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Tethys in Sunlight

NASA/JPL-Caltech/Space Science Institute2014-07-28

NASA

NASA

Seen by NASA Cassini spacecraft, Tethys, like many moons in the solar system, keeps one face pointed towards the planet around which it orbits. Tethys anti-Saturn face is seen here, fully illuminated, basking in sunlight.

The Odysseus crater is 280 miles (450 kilometers) across while Tethys is 660 miles (1,062 kilometers) across. See PIA07693 for a closer view and more information on the Odysseus crater.

This view looks toward the anti-Saturn side of Tethys. North on Tethys is up and rotated 33 degrees to the right. The image was taken in visible light with the Cassini spacecraft narrow-angle camera on June 15, 2013.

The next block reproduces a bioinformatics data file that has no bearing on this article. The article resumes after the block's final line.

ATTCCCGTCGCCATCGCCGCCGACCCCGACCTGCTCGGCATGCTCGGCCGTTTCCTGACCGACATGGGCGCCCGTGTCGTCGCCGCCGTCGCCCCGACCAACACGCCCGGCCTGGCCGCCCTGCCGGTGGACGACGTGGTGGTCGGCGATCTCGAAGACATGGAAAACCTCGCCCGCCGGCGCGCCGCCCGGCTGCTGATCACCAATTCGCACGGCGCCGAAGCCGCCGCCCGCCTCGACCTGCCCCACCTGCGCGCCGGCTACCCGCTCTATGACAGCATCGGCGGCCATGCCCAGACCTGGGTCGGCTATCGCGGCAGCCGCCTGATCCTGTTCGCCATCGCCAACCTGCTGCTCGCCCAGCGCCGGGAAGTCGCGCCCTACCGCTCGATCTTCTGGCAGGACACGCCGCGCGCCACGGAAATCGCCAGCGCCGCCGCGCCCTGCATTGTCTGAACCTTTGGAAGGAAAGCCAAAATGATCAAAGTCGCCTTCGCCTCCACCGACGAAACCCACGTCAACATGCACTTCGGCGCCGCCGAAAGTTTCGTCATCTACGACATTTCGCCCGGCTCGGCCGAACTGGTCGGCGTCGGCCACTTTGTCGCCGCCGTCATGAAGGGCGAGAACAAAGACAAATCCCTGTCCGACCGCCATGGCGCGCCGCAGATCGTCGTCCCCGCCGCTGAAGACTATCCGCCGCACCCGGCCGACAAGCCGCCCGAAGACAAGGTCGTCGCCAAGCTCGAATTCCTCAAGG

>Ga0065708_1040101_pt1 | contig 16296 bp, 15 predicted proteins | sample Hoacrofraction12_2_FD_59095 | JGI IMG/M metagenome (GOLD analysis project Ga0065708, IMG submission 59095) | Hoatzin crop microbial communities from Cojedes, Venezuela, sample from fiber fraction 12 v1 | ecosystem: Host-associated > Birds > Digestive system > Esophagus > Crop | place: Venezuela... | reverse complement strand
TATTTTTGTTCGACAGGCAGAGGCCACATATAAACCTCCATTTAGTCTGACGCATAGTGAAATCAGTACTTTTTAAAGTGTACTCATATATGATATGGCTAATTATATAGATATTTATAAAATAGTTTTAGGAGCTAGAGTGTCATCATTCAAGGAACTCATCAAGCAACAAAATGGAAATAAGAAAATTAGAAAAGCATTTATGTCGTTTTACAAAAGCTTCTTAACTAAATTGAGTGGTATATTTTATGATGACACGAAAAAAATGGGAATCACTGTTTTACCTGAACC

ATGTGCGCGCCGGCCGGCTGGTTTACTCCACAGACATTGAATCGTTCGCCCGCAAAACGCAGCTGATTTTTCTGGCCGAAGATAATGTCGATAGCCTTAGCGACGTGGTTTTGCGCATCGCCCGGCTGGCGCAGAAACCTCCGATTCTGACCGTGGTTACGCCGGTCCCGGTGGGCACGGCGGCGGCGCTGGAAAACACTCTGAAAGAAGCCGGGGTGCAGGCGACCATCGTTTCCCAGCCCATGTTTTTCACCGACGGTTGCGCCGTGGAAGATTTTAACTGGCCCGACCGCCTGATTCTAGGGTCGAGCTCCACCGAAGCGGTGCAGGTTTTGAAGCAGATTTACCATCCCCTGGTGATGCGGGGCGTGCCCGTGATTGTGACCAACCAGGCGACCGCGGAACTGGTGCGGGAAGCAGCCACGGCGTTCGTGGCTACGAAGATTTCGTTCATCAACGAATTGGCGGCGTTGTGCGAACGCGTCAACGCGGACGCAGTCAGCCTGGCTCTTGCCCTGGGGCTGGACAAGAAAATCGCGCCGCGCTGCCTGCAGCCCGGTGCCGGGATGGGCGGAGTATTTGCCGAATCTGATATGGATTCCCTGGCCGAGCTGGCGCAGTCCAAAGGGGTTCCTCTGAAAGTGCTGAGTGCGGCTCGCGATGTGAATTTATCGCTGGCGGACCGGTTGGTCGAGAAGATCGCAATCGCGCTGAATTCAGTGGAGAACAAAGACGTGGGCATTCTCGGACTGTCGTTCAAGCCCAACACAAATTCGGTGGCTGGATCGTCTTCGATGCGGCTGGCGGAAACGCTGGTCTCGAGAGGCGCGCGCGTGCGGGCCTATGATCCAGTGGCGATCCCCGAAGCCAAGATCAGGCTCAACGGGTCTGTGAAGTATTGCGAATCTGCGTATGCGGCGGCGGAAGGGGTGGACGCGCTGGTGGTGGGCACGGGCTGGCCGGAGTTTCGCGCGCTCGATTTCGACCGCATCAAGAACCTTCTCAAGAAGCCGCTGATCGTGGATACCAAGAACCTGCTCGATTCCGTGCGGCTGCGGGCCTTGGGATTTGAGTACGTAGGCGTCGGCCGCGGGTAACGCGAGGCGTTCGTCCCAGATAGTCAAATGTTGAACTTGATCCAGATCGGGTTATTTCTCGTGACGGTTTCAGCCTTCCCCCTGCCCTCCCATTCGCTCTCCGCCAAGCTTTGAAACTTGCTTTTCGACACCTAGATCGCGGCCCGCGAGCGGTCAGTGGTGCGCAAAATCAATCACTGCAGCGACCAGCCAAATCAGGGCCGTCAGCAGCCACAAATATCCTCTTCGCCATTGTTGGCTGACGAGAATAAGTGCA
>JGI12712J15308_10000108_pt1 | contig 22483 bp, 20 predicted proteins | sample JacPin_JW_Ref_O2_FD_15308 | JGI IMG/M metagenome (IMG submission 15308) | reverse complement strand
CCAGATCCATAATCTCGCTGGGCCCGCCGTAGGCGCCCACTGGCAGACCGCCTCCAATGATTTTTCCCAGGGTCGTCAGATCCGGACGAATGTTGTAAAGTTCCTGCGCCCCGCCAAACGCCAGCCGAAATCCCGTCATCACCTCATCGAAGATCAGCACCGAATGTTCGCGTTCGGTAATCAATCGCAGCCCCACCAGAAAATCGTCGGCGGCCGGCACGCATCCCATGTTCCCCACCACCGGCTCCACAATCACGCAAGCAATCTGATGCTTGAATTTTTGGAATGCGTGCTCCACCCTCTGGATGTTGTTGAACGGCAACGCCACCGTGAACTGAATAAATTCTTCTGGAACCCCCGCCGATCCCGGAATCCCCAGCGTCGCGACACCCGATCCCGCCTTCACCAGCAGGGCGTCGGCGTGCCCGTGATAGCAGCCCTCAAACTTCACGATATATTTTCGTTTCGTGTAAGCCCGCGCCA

The view was acquired at a distance of approximately 503,000 miles (809,000 kilometers) from Tethys. Image scale is 3 miles (5 kilometers) per pixel.

http://photojournal.jpl.nasa.gov/catalog/PIA18275

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  • Title: Tethys in Sunlight
  • Creator: NASA/JPL-Caltech/Space Science Institute
  • Date Created: 2014-07-28
  • Rights: JPL

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